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I am trying to obfuscate a string in a program. Currently, I only have a simple string reversal working. I would like to be able to perform XOR scrambling on the data to make it much more secure, however the method I have tried is not working.

The same function and input type is used to decode the string. This is no problem with string reversal, as it just reverses back, but can this be done easily with XORing without getting too complex? I would prefer if the process kept just the one string, like the reversal does. Here is my reversal function.

void reverse_string(unsigned char *buf, int length)
{
int i;
unsigned char temp;

    for (i = 0; i < length / 2; i++)
    {
        temp = buf[i];
        buf[i] = buf[length - i - 1];
        buf[length - i - 1] = temp;
    } 
}

And here is the attempt at a XOR function

void charxor(char * text, int len) {
const unsigned char enc[8]={173,135,131,121,110,119,187,143};
char ch;
int i;
int ind=0;
for (i=0;i<len;i++) {
    ch=*text++;
    if (ch)
        *text = ch ^ enc[ind++];
    ind %=8;
}


}

Can anyone help? Would be much appreciated!

share|improve this question
1  
You are writing the XORed character one byte off, that's what causes the strange behaviour. Also, that null check will cause the encryption and decryption to be asymmetric. – Niklas B. Mar 5 '12 at 19:13
    
How about you help us by explaining how your current attempt fails. I mean, I could work it out myself, but you really ought to be including such details in your questions. – David Heffernan Mar 5 '12 at 19:13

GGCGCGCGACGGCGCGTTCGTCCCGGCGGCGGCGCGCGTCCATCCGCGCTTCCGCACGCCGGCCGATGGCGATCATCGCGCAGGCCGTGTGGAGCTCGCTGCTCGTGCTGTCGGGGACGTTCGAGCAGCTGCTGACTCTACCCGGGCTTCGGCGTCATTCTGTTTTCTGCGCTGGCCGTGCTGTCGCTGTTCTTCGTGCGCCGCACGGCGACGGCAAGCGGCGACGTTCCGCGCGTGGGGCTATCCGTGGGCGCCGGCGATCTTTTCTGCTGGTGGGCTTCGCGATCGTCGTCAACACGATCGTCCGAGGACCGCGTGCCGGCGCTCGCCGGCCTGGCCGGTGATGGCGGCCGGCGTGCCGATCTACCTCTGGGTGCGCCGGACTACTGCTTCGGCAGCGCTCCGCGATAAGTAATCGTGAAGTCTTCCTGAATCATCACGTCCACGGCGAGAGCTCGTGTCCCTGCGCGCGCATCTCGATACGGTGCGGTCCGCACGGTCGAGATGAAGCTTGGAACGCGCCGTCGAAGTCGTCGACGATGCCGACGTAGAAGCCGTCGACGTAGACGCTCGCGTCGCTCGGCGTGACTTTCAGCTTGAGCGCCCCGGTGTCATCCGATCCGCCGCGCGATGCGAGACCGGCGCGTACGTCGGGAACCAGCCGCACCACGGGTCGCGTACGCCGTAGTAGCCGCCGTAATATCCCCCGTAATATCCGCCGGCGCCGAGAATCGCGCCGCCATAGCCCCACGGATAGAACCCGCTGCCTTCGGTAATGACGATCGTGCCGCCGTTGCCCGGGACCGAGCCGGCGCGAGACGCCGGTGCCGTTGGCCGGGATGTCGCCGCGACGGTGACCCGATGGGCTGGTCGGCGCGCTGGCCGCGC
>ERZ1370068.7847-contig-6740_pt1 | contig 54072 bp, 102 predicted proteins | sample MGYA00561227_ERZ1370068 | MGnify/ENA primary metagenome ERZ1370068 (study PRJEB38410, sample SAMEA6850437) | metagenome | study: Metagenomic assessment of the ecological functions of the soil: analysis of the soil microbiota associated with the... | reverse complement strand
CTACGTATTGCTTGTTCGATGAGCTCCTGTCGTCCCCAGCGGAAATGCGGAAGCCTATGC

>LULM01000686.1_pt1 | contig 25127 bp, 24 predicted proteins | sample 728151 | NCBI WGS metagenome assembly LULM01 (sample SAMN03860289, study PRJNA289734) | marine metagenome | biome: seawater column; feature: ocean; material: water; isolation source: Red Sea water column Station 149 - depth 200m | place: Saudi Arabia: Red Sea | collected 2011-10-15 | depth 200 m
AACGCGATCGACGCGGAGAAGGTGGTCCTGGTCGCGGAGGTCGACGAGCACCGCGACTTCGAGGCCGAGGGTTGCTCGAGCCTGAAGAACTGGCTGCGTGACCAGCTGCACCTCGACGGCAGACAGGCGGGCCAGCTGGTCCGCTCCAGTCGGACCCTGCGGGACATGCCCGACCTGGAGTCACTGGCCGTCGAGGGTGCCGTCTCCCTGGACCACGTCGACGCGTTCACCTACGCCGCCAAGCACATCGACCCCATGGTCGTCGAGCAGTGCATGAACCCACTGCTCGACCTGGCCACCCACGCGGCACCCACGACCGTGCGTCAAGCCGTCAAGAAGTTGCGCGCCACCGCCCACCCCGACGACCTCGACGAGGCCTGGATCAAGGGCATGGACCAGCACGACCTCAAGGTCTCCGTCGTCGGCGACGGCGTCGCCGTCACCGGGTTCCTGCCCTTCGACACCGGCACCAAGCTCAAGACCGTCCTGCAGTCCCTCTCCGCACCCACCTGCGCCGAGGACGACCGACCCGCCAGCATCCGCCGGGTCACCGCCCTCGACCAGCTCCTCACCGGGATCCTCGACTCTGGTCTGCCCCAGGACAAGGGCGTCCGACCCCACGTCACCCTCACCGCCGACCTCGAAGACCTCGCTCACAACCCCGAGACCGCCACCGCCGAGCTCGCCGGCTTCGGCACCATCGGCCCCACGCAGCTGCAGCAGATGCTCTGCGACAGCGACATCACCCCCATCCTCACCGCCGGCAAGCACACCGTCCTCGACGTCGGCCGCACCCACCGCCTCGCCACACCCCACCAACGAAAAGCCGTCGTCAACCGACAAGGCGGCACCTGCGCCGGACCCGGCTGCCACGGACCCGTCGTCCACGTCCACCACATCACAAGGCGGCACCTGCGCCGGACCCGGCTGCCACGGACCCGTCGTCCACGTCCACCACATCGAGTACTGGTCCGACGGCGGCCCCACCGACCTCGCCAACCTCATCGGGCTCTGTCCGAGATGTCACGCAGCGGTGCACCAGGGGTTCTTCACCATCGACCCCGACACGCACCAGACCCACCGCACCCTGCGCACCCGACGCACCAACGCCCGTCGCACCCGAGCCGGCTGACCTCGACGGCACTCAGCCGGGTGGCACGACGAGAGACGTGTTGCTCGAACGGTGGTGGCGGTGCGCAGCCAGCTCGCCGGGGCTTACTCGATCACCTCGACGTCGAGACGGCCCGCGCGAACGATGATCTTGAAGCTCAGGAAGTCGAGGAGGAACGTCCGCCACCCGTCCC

up vote 8 down vote accepted

You seem to be overcomplicating things a bit. Try this instead:

void charxor (unsigned char *text, int len) {
    const unsigned char enc[8] = {173,135,131,121,110,119,187,143};
    int i;
    for (i = 0; i < len; i++) {
        text[i] ^= enc[i % 8];
    }
}

Note that the XOR operation can introduce null chars into the string, so you really do need to keep track of its length instead of just relying on the presence of a trailing null char.

Also keep in mind that, while this may indeed be relatively speaking "much more secure" than just reversing the string, any reasonably clever person with access to enough samples of the output can probably figure out how to decode it in around fifteen minutes or so.

share|improve this answer
2  
An improvement to this function would be to replace the array enc by the use of a pseudo-random number generator. For simplicity, you can always seed the randomizer with a fixed number (e.g. srand(123)) and use rand()&0xFF instead of enc[i%8]. This would make it a little bit 'stronger'... – guga Mar 5 '12 at 19:38

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